Keep the soil mixture in the container slightly moist at all times, and the cuttings themselves must be moistened with water from a spray bottle every day. When new leaf blades grow on the cuttings, they are transplanted into individual pots in diameter reaching from 70 to 90 mm. 7 days after transplantation, the tops of the cuttings are pinched, thanks to which they will grow more magnificent and spectacular.

Rosemary from cuttings How to grow rosemary


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Cuttings

To propagate rosemary by cuttings, you need to choose shoots from the bush that grow very close to the soil surface. The shoots are bent to the ground, then they are fixed and dug in with soil so that the top of the stem remains above the surface. Give the layerings regular watering so that the ground around them is always slightly moist. After the tip begins to grow, the layer is cut off from the parent plant and planted in open ground or a pot.

Dividing the bush

Propagation of rosemary by dividing the bush is most often resorted to when growing it at home. After the bush is pulled out of the container, its root is divided into parts. Please note that each division must have stems and roots. Sprinkle the cuts with charcoal powder and plant the delenki in individual pots.

Diseases and pests

When grown outdoors, rosemary is very resistant to pests and diseases. However, a bush growing at home is sometimes affected by downy mildew in winter, and whiteflies and aphids can also settle on it. To get rid of pests, gently lather the bush, and then rinse it under a warm shower. Moreover, the surface of the substrate in the container must be covered with a film so that soapy water does not get into it. To prevent downy mildew, do not allow excessive humidity levels in the room and potting mix. And also experts advise using a fan in winter to create air circulation in the room.

Types and varieties of rosemary with photo

In nature, there are only 3-4 types of rosemary, but only officinalis rosemary is cultivated by gardeners and florists. Description common rosemary (Rosmarinus officinalis) , or medicinal can be found at the beginning of this article. The following varieties of erect rosemary officinalis are most popular in culture:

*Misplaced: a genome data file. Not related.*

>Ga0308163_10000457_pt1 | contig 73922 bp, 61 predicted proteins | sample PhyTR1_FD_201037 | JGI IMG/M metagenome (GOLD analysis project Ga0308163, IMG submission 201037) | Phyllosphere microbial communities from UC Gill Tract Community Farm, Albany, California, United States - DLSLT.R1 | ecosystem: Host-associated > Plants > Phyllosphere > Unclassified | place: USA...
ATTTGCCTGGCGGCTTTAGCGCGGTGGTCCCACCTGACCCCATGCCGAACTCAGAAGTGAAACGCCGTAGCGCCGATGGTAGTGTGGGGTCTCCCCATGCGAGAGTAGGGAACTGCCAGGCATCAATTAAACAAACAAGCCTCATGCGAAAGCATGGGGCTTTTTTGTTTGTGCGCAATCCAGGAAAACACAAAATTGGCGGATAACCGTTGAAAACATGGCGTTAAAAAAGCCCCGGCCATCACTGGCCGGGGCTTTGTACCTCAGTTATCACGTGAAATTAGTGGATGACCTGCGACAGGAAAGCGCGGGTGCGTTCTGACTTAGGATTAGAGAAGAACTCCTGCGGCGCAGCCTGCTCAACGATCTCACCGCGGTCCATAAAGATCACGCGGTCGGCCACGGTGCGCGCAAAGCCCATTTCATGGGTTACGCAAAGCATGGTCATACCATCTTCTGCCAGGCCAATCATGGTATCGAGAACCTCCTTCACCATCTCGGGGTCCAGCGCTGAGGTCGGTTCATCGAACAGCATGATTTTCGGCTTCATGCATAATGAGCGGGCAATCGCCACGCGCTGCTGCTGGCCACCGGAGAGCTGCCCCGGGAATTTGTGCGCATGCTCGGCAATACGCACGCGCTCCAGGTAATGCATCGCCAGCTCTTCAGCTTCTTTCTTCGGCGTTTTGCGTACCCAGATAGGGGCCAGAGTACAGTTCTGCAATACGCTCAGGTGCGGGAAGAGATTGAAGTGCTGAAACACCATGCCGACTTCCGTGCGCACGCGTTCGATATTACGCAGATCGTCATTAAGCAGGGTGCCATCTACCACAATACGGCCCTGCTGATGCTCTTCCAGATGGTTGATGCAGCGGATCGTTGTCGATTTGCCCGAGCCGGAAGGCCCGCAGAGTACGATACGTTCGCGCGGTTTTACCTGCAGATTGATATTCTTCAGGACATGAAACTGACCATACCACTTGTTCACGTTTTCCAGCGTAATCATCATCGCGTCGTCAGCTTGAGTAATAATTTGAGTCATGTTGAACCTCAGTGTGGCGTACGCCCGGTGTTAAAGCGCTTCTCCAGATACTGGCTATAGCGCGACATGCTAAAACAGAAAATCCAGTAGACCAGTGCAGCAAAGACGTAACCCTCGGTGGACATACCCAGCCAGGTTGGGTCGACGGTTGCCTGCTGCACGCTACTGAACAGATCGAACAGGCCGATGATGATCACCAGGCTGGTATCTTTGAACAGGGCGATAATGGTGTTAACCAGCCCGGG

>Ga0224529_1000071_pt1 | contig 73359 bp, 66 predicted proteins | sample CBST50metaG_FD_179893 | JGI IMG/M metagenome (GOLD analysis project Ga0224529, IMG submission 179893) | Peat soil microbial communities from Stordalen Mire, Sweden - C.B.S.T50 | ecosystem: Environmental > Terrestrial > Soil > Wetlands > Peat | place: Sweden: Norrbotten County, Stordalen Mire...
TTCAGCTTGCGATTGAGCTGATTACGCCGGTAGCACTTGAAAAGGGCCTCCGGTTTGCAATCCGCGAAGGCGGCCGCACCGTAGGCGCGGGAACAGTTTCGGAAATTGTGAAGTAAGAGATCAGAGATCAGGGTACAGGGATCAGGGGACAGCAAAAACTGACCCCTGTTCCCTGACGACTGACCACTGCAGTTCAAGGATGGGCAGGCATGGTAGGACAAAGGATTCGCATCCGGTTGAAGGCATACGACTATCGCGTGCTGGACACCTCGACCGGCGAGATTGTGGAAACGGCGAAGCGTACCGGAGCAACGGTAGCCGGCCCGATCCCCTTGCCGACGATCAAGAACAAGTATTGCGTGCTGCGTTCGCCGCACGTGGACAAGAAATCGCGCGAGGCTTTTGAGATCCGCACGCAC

• Benenden Blue - the stems of a compact bush have an arcuate shape;
  • Albiflorus - white flowers;
  • Roseus - flowers are painted in a pink shade;
  • Seven Sea and Tasken Blue - the height of the bushes in these varieties is not more than half a meter.

This species also has a variety - prostratus, or prostrate rosemary: such an evergreen subshrub reaches a height of 0.5 m, and it can grow to a width of one and a half meters. The foliage of this variety resembles spruce needles, namely, it is leathery, dense, bright green, and in the center it has a vein of white. During flowering, small flowers of lilac or blue color are formed. Rosemary is often used by gardeners as a groundcover. This variety has several common varieties:

  • Corsica Prostratus ;
  • Venzano Prostratus ;
  • creeper ;
  • lavender - this shrub is characterized by slow growth, and its small rich green leaves and blue flowers adorn it.

Benefits and harms of rosemary

Healing properties of rosemary

Since ancient times, rosemary has been a symbol of prosperity, abundance and longevity. That is why the newlyweds for the wedding were given a gift in the form of a sprig of rosemary. Also, this shrub was used as a medicinal plant with antioxidant, anti-inflammatory, choleretic, tonic and wound-healing effects. This plant was used during the treatment of rheumatism, hypotension, exhaustion, sciatica, sexual weakness, and it was also used for menopause. Also, this shrub is used in the treatment of certain heart diseases, colds, and it also helps to rejuvenate the body and stimulate blood circulation.